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An AC system has many components: compressor, condenser, receiver dryer, evaporator, and hoses. The compressor, the “heart” of the car’s air conditioning system works like a pump taking refrigerant, (R-12 in older cars, R-134a in 1995 and newer cars) and pressurizing it, passing it along to the evaporator.
The AC compressor has several moving parts (including pistons and valves). These internal parts can fail, causing the AC compressor to stop working. It is common for the internal parts of the compressor to come apart and disperse metallic debris throughout the system. Consequently, it is a requirement to replace the orifice tube and the receiver dryer when replacing the compressor since some of the debris may have ended up there.
For an AC compressor to work, it needs a clutch, bearing, and an electrical connector. The clutch is driven by a drive/serpentine belt, which engages the compressor when you switch on the AC. The clutch can burn or the bearing can fail. If the bearing or clutch have failed, it is recommended that the compressor be replaced. Sometimes replacing the entire compressor with a remanufactured one can be cheaper than replacing an individual clutch or bearings.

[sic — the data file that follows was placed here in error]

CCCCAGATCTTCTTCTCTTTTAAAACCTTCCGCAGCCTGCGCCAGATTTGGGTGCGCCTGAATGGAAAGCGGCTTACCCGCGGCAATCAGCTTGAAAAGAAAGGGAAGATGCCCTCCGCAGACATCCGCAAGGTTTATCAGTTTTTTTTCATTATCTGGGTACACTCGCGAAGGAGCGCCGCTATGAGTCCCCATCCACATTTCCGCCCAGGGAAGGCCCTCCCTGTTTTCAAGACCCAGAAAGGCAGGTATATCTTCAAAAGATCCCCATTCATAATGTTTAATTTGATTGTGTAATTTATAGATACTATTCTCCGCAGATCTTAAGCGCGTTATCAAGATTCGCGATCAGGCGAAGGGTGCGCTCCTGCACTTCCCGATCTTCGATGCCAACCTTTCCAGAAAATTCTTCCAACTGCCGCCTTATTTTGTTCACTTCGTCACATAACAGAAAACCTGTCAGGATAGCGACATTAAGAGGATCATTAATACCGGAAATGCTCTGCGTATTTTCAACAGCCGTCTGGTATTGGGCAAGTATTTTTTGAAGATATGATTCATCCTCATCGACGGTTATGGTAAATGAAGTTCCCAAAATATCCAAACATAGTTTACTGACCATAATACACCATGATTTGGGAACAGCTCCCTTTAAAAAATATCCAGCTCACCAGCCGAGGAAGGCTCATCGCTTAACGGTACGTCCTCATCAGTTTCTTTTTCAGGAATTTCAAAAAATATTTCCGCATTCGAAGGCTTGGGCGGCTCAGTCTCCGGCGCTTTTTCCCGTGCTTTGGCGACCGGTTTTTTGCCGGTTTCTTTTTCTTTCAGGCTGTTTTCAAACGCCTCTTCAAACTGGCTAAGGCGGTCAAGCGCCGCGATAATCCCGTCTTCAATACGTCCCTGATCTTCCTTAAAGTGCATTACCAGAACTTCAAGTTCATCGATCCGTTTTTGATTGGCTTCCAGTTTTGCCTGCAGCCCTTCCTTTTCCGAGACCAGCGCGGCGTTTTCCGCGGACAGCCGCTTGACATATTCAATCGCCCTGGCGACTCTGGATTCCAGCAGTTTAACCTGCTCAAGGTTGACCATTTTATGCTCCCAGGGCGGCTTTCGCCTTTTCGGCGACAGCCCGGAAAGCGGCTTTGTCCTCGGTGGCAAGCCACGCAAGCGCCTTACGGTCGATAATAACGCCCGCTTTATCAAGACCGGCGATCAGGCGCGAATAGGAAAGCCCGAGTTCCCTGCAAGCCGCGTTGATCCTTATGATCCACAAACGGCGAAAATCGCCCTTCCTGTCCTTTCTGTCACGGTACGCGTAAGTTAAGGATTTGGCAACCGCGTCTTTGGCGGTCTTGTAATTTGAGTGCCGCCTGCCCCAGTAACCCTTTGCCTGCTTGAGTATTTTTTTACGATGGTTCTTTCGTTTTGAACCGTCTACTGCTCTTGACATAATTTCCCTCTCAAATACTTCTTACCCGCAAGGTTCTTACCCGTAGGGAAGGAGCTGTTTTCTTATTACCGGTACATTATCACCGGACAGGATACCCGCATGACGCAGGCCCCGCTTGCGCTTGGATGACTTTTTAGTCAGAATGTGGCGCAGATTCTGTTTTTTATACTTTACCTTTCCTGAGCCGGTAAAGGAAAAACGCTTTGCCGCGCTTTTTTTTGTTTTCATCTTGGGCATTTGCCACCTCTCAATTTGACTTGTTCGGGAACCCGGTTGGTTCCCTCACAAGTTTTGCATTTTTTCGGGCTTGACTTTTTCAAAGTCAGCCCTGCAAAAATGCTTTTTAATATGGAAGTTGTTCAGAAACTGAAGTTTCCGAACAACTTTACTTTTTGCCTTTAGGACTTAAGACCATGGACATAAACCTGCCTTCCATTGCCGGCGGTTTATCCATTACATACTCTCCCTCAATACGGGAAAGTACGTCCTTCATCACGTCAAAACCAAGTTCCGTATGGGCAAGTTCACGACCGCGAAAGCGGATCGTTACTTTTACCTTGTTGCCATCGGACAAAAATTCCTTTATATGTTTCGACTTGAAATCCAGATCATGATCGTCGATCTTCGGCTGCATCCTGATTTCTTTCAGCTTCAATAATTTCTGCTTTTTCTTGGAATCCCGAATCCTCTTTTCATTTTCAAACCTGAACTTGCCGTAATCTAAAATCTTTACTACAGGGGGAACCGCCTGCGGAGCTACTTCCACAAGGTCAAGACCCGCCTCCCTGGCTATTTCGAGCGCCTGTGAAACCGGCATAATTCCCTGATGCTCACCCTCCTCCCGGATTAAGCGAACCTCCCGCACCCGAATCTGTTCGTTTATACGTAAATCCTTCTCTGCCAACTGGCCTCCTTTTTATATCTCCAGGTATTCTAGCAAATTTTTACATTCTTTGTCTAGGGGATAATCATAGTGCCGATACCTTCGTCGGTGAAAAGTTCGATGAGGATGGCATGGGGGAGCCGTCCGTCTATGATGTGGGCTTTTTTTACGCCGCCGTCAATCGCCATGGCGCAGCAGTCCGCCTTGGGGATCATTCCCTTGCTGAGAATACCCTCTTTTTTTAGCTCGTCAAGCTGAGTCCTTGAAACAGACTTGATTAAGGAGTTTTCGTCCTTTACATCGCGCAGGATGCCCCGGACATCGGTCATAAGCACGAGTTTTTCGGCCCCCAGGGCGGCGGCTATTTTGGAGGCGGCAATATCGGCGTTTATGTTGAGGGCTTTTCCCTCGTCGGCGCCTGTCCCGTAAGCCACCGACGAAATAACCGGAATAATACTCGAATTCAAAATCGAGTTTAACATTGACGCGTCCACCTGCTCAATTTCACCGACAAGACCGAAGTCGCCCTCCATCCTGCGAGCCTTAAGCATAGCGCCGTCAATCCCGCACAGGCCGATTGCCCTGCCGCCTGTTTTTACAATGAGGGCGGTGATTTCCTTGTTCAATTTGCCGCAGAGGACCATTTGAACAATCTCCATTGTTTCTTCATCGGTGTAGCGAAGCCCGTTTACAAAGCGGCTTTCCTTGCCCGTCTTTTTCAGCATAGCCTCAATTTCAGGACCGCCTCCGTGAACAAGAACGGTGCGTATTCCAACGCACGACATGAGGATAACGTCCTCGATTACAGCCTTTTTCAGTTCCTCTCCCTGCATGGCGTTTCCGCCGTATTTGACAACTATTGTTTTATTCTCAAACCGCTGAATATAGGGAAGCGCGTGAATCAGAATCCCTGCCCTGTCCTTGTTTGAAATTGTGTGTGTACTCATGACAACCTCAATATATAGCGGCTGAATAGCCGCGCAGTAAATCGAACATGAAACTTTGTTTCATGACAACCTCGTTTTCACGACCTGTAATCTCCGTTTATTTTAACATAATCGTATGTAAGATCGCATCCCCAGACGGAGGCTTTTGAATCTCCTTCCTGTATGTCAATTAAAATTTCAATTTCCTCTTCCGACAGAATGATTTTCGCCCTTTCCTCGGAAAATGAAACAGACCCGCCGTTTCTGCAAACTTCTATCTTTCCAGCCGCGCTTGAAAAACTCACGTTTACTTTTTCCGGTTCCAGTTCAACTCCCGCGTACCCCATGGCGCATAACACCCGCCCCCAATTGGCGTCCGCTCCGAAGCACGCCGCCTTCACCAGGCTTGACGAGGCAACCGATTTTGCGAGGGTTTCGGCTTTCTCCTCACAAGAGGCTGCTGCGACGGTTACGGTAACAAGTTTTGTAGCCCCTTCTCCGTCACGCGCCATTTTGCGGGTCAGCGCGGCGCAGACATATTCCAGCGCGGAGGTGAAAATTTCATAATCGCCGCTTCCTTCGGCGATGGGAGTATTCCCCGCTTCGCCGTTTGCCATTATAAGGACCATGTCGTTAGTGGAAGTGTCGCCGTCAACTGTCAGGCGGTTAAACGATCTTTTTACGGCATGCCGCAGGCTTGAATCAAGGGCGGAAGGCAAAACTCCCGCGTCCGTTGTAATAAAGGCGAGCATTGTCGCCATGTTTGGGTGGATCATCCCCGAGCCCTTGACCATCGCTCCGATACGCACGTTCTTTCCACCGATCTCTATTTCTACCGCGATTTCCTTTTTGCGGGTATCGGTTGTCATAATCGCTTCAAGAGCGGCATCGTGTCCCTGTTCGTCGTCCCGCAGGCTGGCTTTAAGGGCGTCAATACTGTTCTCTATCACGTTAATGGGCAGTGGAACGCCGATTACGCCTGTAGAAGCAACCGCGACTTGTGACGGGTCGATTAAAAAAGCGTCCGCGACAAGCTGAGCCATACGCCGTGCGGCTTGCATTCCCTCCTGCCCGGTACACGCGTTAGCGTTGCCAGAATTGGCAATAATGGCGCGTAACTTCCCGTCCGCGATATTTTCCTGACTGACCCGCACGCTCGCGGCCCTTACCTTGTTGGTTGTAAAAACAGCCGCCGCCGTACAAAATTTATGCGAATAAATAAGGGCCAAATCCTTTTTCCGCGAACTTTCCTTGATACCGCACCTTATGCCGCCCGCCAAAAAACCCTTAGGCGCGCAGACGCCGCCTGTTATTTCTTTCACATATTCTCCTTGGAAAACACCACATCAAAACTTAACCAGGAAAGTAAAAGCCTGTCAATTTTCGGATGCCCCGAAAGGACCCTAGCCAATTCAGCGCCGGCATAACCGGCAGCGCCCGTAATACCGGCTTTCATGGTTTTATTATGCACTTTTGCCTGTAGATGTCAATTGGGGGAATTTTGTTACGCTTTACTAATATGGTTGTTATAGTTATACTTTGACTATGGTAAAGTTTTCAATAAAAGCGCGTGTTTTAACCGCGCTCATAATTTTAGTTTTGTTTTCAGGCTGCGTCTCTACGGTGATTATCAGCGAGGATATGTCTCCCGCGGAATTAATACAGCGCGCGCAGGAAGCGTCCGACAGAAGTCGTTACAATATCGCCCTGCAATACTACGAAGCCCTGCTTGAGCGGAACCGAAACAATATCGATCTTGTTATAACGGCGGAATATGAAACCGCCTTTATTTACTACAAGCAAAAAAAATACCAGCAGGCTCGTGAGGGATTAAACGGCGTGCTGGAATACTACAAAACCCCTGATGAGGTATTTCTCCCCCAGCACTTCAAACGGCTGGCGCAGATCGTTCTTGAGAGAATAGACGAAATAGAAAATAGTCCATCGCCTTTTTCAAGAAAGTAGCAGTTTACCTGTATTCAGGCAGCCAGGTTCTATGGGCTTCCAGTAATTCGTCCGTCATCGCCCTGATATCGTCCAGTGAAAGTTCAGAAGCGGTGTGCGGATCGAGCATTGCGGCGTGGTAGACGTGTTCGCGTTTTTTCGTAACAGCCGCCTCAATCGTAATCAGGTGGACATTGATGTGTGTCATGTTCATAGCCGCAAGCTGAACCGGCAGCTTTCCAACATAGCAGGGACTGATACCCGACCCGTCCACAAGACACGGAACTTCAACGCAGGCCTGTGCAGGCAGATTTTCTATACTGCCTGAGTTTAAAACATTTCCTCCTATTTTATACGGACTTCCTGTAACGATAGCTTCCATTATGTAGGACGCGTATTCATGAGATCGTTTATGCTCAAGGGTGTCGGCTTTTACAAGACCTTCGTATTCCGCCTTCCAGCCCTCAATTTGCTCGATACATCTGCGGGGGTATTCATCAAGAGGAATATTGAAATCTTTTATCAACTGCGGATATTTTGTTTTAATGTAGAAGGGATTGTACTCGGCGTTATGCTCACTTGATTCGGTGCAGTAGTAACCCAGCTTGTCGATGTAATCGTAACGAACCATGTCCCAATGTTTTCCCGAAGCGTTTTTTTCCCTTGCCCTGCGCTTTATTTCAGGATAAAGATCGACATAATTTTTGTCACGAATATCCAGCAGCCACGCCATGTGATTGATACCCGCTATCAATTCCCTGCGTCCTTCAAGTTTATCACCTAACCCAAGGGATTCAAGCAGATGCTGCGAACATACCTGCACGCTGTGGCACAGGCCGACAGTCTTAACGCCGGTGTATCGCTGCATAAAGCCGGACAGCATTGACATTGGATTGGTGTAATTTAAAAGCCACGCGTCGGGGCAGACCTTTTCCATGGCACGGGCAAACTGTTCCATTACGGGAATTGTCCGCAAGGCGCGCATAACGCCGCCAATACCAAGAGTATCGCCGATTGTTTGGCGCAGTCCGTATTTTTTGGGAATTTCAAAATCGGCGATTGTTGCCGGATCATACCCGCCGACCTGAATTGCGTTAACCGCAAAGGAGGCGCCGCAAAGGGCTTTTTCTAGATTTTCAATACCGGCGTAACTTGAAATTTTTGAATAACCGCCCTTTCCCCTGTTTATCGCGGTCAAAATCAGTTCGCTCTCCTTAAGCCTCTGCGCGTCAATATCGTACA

It is also common for the seals in the AC compressor to go bad. The compressor may start leaking refrigerant and/or the AC oil. If the seals no longer hold, you will need a new compressor, as the seals cannot be replaced. A compressor may also fail if there is sludge or debris in the air conditioning system. If there is sludge or debris, the hoses, evaporator, and condenser should be flushed to get rid of the contaminants. When it is not possible to flush the parts, you may need to replace those parts.
This service comes with receiver dryer and orifice tube. It is very common for metals from the compressors to go throughout the system and get caught in different components. If the compressor is replaced without the dryer and the orifice tube, it will ruin the new compressor and it will not be covered by the warranty from parts manufacturers.
The most common reason for an AC compressor to fail is leaky seals and inadequate lubrication. It is good practice to turn the AC on periodically so that the seals don’t dry up and stay lubricated. If you notice a change in the temperature of the air through the AC vents (not as cold as it should be), get it inspected.
In addition to your comfort, air conditioning systems add value to your vehicle. You should keep your AC fully operational. In some systems, the hot and cold air are blended to achieve the desired temperature setting. In these cases, when the AC system fails, you will not only NOT get any cold air, but the entire temperature regulation is thrown off.
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